Instead of using a pole, the people in this hokku tie their streamer -- probably in the shape of a large black or red carp -- to a tree near their gate or door. Perhaps they are too poor to buy a special pole, or perhaps they -- and apparently Issa -- are fascinated by the image of a fish swimming in a tree. In any case, they've taken the string attached to the small hoop at the front end of the streamer that represents the mouth of the carp and tied the string around the trunk or a limb of a tree standing near the street, where everyone can see it. When a breeze blows, the streamer billows out horizontally, and the carp seems to be swimming vigorously in a river of green leaves.

Chris Drake

Gabi Greve - Issa said...

Kobayashi Issa


kimi ga yo wa kojiki no ie mo nobori kana

this age of peace --
even at beggar houses
Children's Day banners

... The first line of the hokku contains a complex phrase that has been interpreted in many different ways: kimi ga yo. The word kimi appears often in ancient waka, where it means 1) "you" when referring to a lover or respected person, 2) a powerful person or local lord, or 3) the emperor. The most famous use of the phrase is in Kokinshu waka 343, which is a poem praying for the very long life (yo) of an esteemed person. Later, during the medieval period, the waka's first line was changed slightly to kimi ga yo, and its words became a popular song sung at parties and ceremonies, such as weddings, where kimi, 'you,' referred to the newly married couple or the person being feted. In Issa's time, as he surely knew, it was even sung as a kouta song sung in amusement districts as an auspicious blessing song for an esteemed "you." By Issa's time the phrase had also gained a new political meaning. In Kyoto and among supporters of the revival of the emperor's ancient power, kimi ga yo was taken to mean 'the reign of the current emperor,' but far more commonly it meant 'the reign of the current shogun.' The shogun was regularly referred to as kimi both by the samurai class and by commoners around the country, and 'the current shogun's reign' usually included the sense of 'in which the realm is at peace.' The reign of local domain lords (daimyo) was also referred to by local people as kimi ga yo. Therefore it is very likely that in this hokku and elsewhere Issa is following the most common usage of his age and referring to the so-called "Tokugawa peace" under the shogunate, the actual rulers of Japan. ...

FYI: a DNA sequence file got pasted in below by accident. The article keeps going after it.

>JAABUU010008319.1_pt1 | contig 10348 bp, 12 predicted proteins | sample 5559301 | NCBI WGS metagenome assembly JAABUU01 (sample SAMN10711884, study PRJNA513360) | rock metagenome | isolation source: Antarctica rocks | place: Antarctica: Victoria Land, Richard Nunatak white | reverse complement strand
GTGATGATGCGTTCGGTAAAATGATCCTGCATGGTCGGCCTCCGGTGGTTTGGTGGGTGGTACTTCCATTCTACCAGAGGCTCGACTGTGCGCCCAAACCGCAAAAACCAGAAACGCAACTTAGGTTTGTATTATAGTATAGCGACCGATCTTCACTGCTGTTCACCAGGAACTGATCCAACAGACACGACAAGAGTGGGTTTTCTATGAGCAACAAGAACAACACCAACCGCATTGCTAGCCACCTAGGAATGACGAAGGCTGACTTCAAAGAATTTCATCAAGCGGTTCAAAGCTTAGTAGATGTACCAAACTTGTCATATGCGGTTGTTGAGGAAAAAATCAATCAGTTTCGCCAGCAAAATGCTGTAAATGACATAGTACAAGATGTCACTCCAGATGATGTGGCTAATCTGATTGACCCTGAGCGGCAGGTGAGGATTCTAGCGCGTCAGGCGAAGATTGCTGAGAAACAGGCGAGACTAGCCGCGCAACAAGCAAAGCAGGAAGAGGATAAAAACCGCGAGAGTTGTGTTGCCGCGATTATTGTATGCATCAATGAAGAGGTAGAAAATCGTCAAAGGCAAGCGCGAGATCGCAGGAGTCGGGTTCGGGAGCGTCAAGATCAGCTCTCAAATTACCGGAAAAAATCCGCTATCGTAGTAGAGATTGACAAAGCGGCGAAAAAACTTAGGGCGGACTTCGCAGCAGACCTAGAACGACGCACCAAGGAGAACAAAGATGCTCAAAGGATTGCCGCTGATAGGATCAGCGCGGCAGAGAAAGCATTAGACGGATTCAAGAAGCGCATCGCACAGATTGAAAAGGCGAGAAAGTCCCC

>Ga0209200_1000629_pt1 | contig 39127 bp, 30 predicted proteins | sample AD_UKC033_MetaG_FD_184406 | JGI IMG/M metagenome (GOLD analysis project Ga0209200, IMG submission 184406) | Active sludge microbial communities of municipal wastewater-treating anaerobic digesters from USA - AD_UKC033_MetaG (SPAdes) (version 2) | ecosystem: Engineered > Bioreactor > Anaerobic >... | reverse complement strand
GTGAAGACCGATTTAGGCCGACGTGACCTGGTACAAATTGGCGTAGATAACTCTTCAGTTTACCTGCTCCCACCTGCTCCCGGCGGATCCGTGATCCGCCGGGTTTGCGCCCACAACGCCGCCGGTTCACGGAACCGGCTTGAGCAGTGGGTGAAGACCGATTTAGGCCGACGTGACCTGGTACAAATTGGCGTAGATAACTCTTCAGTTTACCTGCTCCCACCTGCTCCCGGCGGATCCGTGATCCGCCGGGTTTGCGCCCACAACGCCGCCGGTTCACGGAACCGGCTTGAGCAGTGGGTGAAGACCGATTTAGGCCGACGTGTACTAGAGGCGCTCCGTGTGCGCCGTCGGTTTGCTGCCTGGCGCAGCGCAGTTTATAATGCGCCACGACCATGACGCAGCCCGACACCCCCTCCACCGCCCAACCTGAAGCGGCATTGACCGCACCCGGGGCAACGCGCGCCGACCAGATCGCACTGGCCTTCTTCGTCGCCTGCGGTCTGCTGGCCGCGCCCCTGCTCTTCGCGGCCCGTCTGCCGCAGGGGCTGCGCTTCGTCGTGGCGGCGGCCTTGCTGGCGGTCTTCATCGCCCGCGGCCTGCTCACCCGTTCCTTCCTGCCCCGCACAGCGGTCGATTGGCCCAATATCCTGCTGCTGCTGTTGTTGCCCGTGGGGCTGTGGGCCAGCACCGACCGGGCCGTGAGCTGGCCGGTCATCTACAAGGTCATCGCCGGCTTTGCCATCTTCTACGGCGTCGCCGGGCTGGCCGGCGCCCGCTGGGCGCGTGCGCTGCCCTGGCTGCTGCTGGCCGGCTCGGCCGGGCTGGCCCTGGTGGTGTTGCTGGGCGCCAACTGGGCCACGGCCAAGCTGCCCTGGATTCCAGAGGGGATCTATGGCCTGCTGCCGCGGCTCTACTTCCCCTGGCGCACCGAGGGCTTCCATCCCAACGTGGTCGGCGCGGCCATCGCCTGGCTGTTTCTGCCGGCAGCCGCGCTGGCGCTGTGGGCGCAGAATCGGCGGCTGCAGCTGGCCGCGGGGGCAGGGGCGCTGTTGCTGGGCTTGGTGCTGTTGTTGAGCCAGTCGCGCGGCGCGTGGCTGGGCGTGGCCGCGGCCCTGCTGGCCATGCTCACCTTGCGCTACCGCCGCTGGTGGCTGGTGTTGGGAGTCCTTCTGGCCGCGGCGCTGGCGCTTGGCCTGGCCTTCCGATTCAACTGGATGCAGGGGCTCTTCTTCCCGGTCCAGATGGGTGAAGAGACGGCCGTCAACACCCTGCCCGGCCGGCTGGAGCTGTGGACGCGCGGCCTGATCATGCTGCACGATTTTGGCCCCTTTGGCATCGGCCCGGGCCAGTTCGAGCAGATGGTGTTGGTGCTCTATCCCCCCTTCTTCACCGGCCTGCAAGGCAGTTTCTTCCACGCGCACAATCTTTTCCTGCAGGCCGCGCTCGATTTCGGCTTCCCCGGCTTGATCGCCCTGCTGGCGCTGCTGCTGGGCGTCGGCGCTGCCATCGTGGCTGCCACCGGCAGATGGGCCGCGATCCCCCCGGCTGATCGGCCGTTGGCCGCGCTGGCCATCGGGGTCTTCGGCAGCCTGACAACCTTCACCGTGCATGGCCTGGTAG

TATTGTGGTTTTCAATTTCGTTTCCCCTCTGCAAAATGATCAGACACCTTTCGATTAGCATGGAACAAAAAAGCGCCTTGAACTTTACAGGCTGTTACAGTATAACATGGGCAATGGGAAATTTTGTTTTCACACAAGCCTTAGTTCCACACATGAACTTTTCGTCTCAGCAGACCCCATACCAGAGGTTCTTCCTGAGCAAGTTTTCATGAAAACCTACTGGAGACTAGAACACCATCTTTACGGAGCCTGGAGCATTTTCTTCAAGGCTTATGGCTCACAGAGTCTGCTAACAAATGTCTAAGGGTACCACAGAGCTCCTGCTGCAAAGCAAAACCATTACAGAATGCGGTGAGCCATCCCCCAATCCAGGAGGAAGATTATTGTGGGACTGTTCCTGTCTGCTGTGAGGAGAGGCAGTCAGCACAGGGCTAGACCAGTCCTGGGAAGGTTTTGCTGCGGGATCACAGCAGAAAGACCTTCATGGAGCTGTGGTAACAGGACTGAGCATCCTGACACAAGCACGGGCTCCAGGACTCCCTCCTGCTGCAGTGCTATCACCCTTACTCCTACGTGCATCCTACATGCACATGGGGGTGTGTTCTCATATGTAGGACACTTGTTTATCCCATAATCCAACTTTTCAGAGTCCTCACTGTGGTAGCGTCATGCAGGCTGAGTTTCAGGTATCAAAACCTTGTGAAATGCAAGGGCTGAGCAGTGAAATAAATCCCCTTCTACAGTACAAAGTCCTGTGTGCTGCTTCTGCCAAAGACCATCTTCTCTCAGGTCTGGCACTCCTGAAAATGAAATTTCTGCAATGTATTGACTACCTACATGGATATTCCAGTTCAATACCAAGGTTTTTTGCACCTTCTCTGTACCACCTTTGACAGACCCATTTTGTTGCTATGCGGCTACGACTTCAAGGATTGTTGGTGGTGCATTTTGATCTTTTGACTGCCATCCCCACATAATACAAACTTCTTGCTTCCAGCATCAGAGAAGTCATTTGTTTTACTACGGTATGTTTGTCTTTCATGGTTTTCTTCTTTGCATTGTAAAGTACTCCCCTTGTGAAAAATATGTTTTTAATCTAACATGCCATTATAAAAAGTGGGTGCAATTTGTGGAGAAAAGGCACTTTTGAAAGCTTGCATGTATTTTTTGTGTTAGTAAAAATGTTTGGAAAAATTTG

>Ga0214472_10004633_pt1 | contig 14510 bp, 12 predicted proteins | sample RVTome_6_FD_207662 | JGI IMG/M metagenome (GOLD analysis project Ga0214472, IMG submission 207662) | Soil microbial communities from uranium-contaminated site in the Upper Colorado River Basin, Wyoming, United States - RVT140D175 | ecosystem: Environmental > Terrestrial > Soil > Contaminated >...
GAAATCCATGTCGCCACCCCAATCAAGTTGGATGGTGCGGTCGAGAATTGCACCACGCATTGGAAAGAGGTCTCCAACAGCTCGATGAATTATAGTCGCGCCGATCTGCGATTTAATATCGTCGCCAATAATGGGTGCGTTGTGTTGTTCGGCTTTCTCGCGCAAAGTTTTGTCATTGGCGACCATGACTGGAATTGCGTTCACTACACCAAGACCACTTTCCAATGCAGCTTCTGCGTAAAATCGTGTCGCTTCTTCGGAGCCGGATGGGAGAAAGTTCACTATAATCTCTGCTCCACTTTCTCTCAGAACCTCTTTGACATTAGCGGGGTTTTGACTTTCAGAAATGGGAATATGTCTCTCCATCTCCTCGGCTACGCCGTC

Read the full comment of Chris Drake

Gabi Greve - Darumapedia said...

kujiranobori, kujira nobori 鯨のぼり streamers in the form of a whale

from Sadowara 佐土原 - Miyazaki 宮崎県 Kyushu .


Gabi Greve said...

A brief history of Japanese armour.
Rekishi Nippon (Japanese history)
The earliest Japanese armours were solid metal cuirasses made up of several sections of plate — often roughly triangular in form — which were tightly laced together and usually lacquered against rust. It is not clear what they were originally called; some suggest the term kawara — which means “tile” — and others suggest it was simply yoroi, meaning “armour.” This style of armour has come to be called a tankô, which means “short armour.” It was hinged on one side or even hingeless and sprung closed, opening up the center front. The heyday of the tankô was the fourth through sixth centuries. Various additions came and went, including lame-constructed skirt plates and shoulder guards.

more about Japanese History

Gabi Greve - Darumapedia said...

奈良県 Nara 天川村 / 天河 Tenkawa

. the Demon Zenki 前鬼 and his wife Goki 後鬼 .

oni no shison 鬼の子孫 / onisuji 鬼筋 descendants of the Oni
Near the temple 安生寺 Ansho-Ji there are five families, who do NOT prepare chimaki 粽 ritual rice dumplings for the Boy's festival on May 5th and hishimochi 菱餅 red and white dumplings for the Girls's festival on May 3.
These families claim to be descendants of the Demons (Zenki and Goki). The Chimaki look like the tsuno 角 horns of an Oni and the Hishimochi look like oni no shita 鬼の舌 the tongue of an Oni, thus they feel it an insult against the ancestors to prepare them.
During the Setsubun rituals, they never chant
oni wa soto 鬼は外 but only fuku wa uchi 福は内.

. . . . . . . . . . . . . . . . . . . . . . . . . . . . . . .